How Your Hearing is Impacted by Your Weight

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Everybody recognizes that exercising and keeping yourself in shape is good for your general health but you might not realize that losing weight is also good for your hearing.

Studies have demonstrated that exercising and eating healthy can strengthen your hearing and that people who are overweight have a higher possibility of experiencing hearing loss. It will be easier to make healthy hearing decisions for you and your whole family if you know about these associations.

Adult Hearing And Obesity

Women are more likely to experience hearing loss, according to research carried out by Brigham And Women’s Hospital, if they have a high body mass index (BMI). The connection between height and body fat is what BMI measures. The higher the number the higher the body fat. The higher the BMI of the 68,000 women in the study, the higher their hearing loss incidence. The participants who were the most overweight were as much as 25 % more likely to have hearing loss!

Another reliable indicator of hearing impairment, in this study, was the size of a person’s waist. With women, as the waist size increases, the risk of hearing loss also increases. And finally, incidents of hearing loss were decreased in people who engaged in frequent physical activity.

Obesity And Children’s Hearing

A study on obese versus non-obese teenagers, carried out by Columbia University Medical Center, concluded that obese teenagers were twice as likely to experience hearing loss in one ear than teenagers who were not obese. Sensorineural hearing loss, which happens when the sensitive hair cells in the inner ear are damaged, was common in these children. This damage makes it hard to hear what people are saying in a noisy setting such as a classroom because it decreases the ability to hear lower frequencies.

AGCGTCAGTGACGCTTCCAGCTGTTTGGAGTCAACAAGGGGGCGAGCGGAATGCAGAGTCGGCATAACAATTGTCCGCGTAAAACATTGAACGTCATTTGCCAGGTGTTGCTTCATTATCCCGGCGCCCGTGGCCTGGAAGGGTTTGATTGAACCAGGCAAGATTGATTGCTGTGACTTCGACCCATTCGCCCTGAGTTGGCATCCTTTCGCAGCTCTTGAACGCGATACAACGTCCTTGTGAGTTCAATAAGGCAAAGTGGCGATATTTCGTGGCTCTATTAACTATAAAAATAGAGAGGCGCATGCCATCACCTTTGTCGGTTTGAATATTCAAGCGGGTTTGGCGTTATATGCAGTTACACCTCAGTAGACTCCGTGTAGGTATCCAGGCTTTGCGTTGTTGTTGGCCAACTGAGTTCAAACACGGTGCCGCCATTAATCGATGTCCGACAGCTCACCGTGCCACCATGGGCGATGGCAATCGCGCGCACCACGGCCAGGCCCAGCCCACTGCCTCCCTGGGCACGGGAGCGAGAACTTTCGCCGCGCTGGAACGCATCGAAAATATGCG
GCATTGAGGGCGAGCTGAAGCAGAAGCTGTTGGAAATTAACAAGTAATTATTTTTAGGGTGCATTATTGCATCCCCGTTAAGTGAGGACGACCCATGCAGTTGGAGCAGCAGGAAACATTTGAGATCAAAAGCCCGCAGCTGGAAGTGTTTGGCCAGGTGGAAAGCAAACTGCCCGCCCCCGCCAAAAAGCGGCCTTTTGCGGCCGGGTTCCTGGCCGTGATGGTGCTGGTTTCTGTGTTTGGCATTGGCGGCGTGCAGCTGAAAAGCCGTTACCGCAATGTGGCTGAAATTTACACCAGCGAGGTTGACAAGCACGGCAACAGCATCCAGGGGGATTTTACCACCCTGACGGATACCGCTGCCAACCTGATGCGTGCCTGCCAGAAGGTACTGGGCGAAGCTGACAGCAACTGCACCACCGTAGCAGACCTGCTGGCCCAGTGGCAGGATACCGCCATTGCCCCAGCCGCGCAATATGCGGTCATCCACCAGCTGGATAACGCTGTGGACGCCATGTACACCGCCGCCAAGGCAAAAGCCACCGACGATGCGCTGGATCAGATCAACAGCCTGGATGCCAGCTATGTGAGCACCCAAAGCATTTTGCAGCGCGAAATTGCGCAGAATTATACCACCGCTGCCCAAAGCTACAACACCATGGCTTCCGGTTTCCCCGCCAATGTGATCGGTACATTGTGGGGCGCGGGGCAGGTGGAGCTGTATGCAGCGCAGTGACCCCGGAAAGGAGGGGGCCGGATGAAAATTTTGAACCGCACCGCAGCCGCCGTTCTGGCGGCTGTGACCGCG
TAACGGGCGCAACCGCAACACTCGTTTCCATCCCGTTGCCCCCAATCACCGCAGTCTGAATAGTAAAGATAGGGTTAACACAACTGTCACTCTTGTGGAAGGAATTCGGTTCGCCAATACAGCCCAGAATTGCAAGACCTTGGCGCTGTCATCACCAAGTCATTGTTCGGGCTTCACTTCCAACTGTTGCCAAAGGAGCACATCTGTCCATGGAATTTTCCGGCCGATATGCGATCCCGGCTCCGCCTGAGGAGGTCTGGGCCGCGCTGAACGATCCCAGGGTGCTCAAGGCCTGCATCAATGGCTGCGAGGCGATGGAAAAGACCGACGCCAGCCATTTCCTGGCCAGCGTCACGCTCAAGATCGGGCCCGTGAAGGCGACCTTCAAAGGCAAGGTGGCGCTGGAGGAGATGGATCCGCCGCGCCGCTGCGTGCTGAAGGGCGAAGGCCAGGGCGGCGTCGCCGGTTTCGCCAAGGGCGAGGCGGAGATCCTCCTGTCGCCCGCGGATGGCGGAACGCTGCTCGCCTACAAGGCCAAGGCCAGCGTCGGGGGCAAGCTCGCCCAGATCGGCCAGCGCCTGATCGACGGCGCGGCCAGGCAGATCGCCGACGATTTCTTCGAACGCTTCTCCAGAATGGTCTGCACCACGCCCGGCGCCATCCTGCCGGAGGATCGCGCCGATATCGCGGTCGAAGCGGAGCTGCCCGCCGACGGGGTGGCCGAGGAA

Hearing loss in children is especially worrisome because kids frequently don’t recognize they have a hearing problem. There will be an increasing risk that the problem will get worse as they become an adult if it goes unaddressed.

What is The Connection?

Obesity is associated with several health issues and researchers think that its connection with hearing loss and tinnitus lies with these health problems. High blood pressure, poor circulation, and diabetes are some of the health problems caused by obesity and tied to hearing loss.

The inner ear’s anatomy is very sensitive – consisting of a series of little capillaries, nerve cells, and other delicate parts that have to remain healthy to work effectively and in unison. It’s essential to have strong blood flow. High blood pressure and the constricting of blood vessels caused by obesity can obstruct this process.

Decreased blood flow can also damage the cochlea, which accepts sound waves and transmits nerve impulses to the brain so you can discern what you’re hearing. If the cochlea is damaged, it’s normally irreversible.

Is There Anything You Can do?

Women in the Brigham and Women’s Hospital study who exercised the most had a 17 percent lower chance of developing hearing loss in comparison with those who exercised least. Lessening your risk, however, doesn’t mean you have to be a marathon runner. Walking for two or more hours every week resulted in a 15 percent decreased chance of hearing loss than walking for under an hour.

Beyond weight loss, a better diet will, of itself, improve your hearing which will benefit your entire family. If there is a child in your family who has some extra weight, get together with your family members and develop a program to help them lose some of that weight. You can work this program into family get-togethers where you all will do exercises that are fun for kids. They might do the exercises on their own if they enjoy them enough.

Consult a hearing professional to find out if any hearing loss you may be experiencing is related to your weight. Better hearing can be the result of weight loss and there’s help available. Your hearing specialist will identify your level of hearing loss and advise you on the best course of action. If needed, your primary care physician will suggest a diet and exercise routine that best suit your personal needs.